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8 Jobs You Didn’t Realise Engineers Do

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Engineering covers an extraordinarily broad range of skills and knowledge.

One definition of engineering is using scientific principles to design, build and analyse objects, machines and structures. Where a mechanic might be able to build a car based on experience of how the parts fit together, an automotive engineer is someone with a scientific and technological understanding of why the parts fit together in that way. The same principle holds across just about any other engineering discipline: being an engineer means not just being able to build an object, but understanding the principles behind why the object is built in that way.

It turns out that this kind of understanding is vital across a wide range of different fields, and that means that people who have studied engineering have an astonishing array of possible careers open to them. In this article, we take a look at some of the stranger and more exciting jobs you might not have realised engineers could do.

1. Mars rover driver

Image shows a rover on Mars.

You could be driving a rover like this one.

Unless something changes considerably in the next few years – and don’t completely rule it out – being a Mars Rover driver is likely to remain one of the most niche jobs in the world, with only a handful of people working in this role at any time. But what you may not have realised is that the people who drive Mars Rovers such as Curiosity and the long-lasting but recently deactivated Opportunity frequently have an engineering background.

It’s a role that requires astonishing dedication, including living according to a Martian day (about 40 minutes longer than an Earth day) to make sure that the rover is operated in daylight. But it also represents a unique opportunity to expand the realms of human knowledge – and who could fail to be excited by a job that involves driving a robot around an alien world?

The process of operating a rover is hugely technical, including programming its movements and assessing the terrain so that the astonishing expense of the mission isn’t ruined by the rover driving into a crevasse it can’t get out of again. It also means navigating the 20-minute delay for commands to reach the rover, and the same delay again for the rover’s signals to reach Earth. This requires deep understanding of the rover’s hardware capabilities, its programming, and the physics of communicating between planets, among other things – exactly the skillset of an engineer.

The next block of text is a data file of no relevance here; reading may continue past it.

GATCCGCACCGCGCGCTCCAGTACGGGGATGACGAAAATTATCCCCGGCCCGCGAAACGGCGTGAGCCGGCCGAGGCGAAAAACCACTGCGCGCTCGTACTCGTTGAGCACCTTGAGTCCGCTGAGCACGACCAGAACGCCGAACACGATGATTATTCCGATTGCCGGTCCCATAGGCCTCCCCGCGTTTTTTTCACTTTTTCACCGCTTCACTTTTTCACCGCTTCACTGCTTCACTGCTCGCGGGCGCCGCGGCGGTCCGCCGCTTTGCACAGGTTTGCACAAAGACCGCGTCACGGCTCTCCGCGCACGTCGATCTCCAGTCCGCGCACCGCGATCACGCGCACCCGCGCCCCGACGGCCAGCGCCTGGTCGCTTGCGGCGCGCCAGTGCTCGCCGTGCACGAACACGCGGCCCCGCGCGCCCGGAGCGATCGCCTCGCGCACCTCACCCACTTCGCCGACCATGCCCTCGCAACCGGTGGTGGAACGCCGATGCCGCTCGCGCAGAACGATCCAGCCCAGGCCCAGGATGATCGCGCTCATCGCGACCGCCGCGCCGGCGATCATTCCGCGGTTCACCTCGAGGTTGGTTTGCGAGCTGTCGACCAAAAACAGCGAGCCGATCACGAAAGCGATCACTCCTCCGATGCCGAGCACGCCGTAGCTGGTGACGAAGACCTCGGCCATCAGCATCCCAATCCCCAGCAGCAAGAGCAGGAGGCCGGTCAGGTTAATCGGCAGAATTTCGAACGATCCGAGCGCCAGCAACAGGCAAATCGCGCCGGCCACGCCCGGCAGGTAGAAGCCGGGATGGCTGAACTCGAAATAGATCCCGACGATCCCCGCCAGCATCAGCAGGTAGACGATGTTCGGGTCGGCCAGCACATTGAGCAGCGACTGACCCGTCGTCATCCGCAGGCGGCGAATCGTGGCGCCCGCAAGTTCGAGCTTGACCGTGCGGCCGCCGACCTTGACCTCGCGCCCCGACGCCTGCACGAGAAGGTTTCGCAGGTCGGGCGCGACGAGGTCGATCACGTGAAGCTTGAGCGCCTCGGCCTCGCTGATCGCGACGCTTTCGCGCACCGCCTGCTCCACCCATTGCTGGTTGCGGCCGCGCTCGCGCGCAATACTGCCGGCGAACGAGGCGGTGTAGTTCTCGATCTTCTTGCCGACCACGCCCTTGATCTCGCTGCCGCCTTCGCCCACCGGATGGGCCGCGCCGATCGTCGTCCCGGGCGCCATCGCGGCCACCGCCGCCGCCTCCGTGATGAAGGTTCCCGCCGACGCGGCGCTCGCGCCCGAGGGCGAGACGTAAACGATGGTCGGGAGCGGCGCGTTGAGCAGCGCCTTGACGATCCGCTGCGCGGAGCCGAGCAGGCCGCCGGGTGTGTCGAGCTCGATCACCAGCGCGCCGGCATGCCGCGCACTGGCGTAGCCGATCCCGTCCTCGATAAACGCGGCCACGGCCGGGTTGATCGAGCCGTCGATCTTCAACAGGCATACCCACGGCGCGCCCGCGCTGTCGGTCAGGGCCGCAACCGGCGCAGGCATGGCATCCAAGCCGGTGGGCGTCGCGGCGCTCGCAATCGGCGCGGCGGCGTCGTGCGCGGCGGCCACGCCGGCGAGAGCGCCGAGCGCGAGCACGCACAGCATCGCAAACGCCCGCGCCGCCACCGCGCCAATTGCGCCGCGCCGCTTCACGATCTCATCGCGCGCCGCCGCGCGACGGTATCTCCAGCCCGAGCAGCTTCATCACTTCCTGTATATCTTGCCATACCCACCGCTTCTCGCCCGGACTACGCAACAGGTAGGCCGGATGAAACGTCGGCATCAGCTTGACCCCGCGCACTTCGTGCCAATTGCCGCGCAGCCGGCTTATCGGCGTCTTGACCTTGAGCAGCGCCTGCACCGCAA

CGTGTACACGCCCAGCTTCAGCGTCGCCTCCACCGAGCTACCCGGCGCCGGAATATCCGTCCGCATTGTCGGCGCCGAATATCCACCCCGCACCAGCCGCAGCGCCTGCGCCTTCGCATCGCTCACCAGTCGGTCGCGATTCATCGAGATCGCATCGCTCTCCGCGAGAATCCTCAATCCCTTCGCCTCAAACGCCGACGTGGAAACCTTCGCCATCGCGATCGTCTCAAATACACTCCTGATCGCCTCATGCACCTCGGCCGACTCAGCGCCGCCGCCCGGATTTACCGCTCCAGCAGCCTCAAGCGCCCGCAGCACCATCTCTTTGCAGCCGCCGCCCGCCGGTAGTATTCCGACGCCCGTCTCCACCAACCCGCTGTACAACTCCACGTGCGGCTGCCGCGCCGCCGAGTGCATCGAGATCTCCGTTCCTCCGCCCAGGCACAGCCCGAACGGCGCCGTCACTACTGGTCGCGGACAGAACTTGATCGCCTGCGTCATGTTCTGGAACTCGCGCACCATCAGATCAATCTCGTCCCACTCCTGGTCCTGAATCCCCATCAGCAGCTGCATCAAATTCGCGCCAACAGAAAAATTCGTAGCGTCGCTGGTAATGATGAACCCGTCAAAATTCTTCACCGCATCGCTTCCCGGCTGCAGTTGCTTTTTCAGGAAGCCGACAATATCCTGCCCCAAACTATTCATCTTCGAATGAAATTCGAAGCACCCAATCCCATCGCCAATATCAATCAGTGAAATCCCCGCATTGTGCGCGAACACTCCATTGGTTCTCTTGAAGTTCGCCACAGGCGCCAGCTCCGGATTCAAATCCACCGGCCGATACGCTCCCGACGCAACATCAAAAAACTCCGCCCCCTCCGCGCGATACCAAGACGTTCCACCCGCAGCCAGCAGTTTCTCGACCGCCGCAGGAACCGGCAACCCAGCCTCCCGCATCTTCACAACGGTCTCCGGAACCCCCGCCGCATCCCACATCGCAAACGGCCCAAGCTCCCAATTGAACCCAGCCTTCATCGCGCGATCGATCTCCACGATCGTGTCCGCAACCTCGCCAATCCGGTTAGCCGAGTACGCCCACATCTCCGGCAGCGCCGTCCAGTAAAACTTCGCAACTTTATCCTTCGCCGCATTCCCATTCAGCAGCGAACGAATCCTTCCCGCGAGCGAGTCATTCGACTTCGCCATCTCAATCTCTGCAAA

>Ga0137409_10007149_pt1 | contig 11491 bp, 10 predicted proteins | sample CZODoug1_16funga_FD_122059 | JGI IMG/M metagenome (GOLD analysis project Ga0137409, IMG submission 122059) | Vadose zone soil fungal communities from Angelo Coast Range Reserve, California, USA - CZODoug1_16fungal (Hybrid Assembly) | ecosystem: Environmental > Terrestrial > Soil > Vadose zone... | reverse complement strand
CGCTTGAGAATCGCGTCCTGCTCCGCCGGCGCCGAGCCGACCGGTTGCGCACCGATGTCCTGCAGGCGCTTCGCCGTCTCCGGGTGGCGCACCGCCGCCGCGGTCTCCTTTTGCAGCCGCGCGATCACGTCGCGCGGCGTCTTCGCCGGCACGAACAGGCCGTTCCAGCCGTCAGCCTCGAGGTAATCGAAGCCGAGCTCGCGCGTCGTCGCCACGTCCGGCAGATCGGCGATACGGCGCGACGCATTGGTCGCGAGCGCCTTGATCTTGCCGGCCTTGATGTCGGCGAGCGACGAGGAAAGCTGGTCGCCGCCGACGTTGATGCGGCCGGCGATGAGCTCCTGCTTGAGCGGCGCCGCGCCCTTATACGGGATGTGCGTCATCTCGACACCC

2. Food engineer

Image shows a supermarket shelf full of yoghurts.

The process for getting a yoghurt on to the shelf is more complicated than you might think.

It might be strange to think of food being engineered, but it makes sense when you consider it further. Much of our food production process is hugely technical.

Take a banana yoghurt as an example. The bananas on sale in the UK are almost all Cavendish bananas, which are seedless and therefore sterile, so grown from clones. This lack of genetic diversity means that the crops are vulnerable to disease; engineers play a role in keeping crops safe. The bananas are grown in countries like Costa Rica and shipped to the UK – again, food engineers figure out how best to transport them for maximum freshness and minimal damage. On arrival, the bananas are transported to a factory for use in yoghurt production. Engineering is a crucial component in designing production processes and ensuring that health and safety requirements are adhered to.

After that, the yoghurt needs to be put into pots – and designing those for storage and freshness is another engineering challenge – and sent to supermarkets, where more food engineering is required to maximise the shelf-life of products including the banana yoghurt. At the end of the process, food engineers work to minimise waste in food production. And that’s a vastly simplified view of the role of food engineers in a single product – just imagine how much complexity there is across food production as a whole, from standard products like yoghurts to particular niches like food for people in famines or high-energy foods tailored for the needs of athletes.

3. Machine learning engineer

Image shows a computer server.

Machine learning is already beginning to shape our daily lives.